The Ministry of Finance is proposing to amend the SABS (O. Reg. 34/10) so that when there is a dispute in respect of an insured person’s entitlement to, or amount of statutory accident benefits, interest on overdue SABS payments is calculated at the prejudgment interest rate described in the Courts of Justice Act that is used for past pecuniary loss, and is payable from the date on which a mediation proceeding is commenced and ends on the date a settlement is reached or a decision is issued that finally disposes of the dispute.

 The Ontario government’s Regulatory Registry is inviting stakeholders and interested parties to provide comments on these proposed regulations (that have yet to be made public). The deadline for comments is November 6, 2014.

 Ontario’s Regulatory Registry provides information on new proposed regulatory initiatives that could affect Ontario businesses and recently approved regulations that affect business. Regulations are approved by the provincial Cabinet.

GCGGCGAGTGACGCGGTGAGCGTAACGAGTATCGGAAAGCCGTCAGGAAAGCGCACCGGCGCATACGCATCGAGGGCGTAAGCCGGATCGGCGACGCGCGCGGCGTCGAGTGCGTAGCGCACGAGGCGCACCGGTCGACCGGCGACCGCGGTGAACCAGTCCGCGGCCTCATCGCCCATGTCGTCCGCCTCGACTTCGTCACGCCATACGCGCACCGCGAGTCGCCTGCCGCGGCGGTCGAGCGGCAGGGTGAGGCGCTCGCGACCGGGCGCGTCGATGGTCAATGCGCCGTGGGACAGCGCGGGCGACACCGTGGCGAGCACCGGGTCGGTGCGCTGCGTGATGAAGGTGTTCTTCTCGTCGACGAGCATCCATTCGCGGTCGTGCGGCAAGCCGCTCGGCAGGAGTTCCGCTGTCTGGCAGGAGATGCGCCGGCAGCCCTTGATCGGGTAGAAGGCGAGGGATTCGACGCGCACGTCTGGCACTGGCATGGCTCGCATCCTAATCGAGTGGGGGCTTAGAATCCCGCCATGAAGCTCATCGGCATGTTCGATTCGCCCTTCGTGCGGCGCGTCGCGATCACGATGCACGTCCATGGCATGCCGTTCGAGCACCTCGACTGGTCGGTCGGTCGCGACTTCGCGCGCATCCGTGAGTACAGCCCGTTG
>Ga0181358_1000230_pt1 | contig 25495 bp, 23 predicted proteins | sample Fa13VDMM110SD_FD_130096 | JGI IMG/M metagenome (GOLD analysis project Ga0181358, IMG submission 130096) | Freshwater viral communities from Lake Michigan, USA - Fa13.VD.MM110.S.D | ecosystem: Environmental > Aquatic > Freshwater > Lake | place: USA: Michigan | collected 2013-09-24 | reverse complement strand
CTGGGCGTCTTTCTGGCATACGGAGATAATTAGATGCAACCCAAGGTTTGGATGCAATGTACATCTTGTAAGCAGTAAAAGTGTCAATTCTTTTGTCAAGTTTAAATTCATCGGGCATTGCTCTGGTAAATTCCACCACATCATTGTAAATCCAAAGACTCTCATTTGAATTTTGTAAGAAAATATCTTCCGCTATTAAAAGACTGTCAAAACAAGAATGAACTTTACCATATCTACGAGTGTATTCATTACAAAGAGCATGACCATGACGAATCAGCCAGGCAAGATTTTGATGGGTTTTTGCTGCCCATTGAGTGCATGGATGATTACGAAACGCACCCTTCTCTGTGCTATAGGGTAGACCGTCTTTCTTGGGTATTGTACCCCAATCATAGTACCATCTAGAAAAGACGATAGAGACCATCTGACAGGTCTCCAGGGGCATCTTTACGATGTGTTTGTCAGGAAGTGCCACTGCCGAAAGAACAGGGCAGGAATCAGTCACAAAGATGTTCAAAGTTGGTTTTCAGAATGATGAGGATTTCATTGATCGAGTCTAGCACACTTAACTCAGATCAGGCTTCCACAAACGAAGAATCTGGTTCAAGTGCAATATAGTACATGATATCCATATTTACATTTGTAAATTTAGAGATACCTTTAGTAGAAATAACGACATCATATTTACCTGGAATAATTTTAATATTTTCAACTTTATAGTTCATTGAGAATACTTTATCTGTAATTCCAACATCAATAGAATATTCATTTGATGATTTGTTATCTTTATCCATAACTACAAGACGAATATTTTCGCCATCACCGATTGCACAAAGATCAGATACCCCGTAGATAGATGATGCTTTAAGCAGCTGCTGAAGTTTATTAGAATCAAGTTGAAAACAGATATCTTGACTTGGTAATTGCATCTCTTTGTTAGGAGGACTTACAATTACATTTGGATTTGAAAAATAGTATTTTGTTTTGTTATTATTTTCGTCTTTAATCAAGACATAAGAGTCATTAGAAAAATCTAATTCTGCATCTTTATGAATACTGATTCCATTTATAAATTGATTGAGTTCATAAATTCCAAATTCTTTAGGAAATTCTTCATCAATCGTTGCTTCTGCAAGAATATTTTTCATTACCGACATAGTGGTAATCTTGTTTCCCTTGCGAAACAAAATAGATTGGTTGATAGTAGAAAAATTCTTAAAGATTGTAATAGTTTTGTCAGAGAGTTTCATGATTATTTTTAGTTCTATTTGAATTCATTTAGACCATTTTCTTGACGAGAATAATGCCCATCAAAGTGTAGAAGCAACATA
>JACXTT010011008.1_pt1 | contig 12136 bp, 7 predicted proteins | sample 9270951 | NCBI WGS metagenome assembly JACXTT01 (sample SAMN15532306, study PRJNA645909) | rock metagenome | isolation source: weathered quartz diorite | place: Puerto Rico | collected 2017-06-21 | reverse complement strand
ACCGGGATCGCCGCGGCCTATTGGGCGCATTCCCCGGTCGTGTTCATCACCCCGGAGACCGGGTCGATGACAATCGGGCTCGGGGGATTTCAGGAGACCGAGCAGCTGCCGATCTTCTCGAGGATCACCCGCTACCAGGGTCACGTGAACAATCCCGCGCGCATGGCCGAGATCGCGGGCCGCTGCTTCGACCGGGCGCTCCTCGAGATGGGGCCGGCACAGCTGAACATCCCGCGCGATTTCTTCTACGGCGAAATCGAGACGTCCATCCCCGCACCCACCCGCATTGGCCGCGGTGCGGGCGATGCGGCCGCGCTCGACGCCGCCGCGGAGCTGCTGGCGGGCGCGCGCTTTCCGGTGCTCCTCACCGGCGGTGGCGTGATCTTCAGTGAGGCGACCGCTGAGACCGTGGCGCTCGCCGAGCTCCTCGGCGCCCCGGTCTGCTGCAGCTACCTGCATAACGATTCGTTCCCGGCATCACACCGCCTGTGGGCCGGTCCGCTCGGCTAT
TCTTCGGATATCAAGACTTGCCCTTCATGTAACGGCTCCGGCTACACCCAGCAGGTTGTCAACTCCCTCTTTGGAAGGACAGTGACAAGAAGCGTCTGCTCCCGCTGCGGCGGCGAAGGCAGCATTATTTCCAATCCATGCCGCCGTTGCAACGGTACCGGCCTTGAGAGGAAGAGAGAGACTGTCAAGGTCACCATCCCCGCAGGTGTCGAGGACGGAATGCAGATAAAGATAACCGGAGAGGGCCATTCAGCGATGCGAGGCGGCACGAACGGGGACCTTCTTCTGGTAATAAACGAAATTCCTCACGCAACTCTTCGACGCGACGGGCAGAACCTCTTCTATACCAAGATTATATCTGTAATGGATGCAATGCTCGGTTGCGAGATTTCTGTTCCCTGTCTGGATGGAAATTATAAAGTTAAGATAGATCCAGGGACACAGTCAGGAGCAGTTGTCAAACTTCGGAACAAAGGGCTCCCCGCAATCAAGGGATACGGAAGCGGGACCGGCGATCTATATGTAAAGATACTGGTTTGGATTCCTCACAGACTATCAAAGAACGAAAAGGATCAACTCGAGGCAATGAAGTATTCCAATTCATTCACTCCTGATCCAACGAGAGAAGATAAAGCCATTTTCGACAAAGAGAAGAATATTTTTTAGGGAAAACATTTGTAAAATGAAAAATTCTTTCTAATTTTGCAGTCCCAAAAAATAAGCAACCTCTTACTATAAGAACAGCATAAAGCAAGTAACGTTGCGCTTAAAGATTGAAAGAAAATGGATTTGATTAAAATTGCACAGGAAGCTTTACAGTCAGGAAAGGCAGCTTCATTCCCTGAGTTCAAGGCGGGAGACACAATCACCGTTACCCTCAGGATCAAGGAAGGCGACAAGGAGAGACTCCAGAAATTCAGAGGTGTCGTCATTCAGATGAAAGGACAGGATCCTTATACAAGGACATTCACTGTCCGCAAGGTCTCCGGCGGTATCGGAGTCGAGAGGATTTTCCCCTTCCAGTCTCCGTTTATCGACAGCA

Once a regulation is approved, a plain language summary of the regulation is posted on the Registry website, with a link to the regulation posted on the Government of Ontario’s e-Laws website.

We’ve Been Down This Road Before

Once again, Ontario has announced another package of auto insurance reforms.
With a provincial election just months away, the Ontario government recently announced yet another plan to make auto insurance affordable for Ontario drivers. The plan is focused on addressing fraud and providing better access to care.